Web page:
John le Carré, the novelist behind spy thrillers such as Tinker Tailor Soldier Spy and The Night Manager, claimed Irish citizenship just before he died, his son has revealed.

Speaking to BBC Radio 4 for the upcoming documentary A Writer and His Country, Nicholas Cornwell – who writes under the pseudonym of Nick Harkaway – said he applied for citizenship before he passed away aged 89 in December.

“He was, by the time he died, an Irish citizen. On his last birthday I gave him an Irish flag, and so one of the last photographs I have of him is him sitting wrapped in an Irish flag, grinning his head off,” Cornwell said.

The news follows le Carré’s strong criticisms of Brexit, describing the UK’s decision in 2016 to leave the European Union as a “catastrophe”.

“[It’s] the greatest idiocy that Britain has perpetrated since the invasion of Suez. Nobody is to blame but the Brits themselves – not the Irish, not the Europeans,” he said.

In an interview with The Guardian in 2019, le Carré – real name David Cornwell – claimed that Brexit was “totally irrational”.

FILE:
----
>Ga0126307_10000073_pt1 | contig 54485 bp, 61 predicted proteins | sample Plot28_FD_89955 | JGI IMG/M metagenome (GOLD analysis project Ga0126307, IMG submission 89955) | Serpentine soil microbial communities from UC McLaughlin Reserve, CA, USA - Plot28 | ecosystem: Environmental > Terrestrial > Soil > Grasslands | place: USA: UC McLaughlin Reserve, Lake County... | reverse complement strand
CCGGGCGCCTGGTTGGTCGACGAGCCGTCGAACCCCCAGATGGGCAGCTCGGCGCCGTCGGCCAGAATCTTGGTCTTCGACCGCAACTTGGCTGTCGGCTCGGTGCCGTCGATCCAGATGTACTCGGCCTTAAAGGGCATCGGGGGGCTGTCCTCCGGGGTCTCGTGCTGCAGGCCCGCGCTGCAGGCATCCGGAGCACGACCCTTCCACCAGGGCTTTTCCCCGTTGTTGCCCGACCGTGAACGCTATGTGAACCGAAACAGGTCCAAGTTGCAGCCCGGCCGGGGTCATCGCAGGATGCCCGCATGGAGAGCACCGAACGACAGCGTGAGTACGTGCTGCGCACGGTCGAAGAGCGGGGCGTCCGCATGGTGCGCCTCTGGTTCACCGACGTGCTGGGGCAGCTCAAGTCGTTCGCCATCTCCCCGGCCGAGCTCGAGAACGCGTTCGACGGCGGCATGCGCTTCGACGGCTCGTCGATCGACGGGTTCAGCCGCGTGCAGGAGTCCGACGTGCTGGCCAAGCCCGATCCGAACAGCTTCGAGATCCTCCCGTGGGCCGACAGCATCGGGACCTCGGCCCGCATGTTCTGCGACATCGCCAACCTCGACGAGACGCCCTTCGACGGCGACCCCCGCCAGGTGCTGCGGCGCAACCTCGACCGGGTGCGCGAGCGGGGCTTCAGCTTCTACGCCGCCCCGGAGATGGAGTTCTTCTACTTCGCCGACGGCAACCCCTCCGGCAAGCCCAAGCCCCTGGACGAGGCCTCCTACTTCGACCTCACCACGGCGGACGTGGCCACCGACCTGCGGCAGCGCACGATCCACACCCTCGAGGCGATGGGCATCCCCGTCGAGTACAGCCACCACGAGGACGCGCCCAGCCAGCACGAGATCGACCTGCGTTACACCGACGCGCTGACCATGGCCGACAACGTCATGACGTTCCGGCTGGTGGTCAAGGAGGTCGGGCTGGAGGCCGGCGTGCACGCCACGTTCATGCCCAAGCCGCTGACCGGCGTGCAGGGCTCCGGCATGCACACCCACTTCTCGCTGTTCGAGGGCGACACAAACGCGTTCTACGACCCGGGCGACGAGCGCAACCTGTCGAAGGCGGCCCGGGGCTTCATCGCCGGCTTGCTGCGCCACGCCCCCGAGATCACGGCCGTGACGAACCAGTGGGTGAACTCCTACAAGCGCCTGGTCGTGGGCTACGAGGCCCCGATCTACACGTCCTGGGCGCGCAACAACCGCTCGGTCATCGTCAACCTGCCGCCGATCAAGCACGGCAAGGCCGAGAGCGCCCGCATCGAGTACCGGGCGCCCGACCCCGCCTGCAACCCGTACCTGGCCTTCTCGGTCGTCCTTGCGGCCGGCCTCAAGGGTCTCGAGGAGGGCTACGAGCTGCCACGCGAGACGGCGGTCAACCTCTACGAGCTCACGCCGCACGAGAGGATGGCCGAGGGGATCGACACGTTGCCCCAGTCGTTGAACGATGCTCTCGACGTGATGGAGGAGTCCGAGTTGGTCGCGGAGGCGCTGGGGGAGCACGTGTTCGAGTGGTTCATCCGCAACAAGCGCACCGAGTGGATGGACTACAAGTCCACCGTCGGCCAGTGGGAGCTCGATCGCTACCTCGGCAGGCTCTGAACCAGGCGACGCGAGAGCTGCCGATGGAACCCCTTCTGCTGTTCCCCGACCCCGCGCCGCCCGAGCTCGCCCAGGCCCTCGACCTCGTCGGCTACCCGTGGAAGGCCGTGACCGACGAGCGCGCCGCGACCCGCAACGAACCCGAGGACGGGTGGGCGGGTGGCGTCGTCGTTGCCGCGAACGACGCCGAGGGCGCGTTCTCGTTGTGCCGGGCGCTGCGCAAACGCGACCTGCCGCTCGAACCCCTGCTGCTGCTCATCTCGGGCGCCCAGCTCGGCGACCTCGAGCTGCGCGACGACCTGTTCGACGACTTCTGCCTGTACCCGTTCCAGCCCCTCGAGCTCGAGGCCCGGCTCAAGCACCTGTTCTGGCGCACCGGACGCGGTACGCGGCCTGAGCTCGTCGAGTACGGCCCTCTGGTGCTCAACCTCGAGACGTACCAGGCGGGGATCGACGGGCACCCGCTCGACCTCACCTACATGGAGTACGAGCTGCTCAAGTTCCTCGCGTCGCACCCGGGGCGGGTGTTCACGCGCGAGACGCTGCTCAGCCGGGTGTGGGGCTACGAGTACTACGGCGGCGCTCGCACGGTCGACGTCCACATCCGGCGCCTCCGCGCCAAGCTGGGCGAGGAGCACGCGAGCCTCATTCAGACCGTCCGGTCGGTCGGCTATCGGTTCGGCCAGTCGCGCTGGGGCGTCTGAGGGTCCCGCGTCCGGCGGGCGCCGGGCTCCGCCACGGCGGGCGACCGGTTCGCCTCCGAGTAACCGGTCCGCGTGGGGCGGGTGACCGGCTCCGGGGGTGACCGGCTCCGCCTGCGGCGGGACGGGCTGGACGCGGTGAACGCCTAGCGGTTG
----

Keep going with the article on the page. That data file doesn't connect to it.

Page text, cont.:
He said: “It’s evidence of dismal statesmanship on our part, and lousy diplomatic performances. Things that were wrong with Europe could be changed from inside Europe.

“I think my own ties to England were hugely loosened over the last few years - and it’s a kind of liberation, if a sad kind.”

People have since commented on the news online, with Jacobin writer Dawn Foster tweeting: “The [Guardian] article claims he took Irish citizenship because he was opposed to Brexit, when in reality it’s because these days if you say you’re English you get arrested and thrown in jail” a clear nod to a classic Stewart Lee joke.

Meanwhile, Alastair Campbell, Tony Blair’s former spokesman, took to Twitter to ask the Irish government if he could receive le Carre’s passport.

“John is my middle name. Carre begins with ‘ca’, Campbell begins with ‘ca’.

“’Le’ … both in the surname – Campbell. I write books, he wrote books.

“It’s very said that he’s gone, but he doesn’t need that passport,” he said in a video.

Others were in awe of le Carré who died as a citizen of Europe.

The BBC Radio 4 documentary A Writer and His Country is due to air on Saturday.

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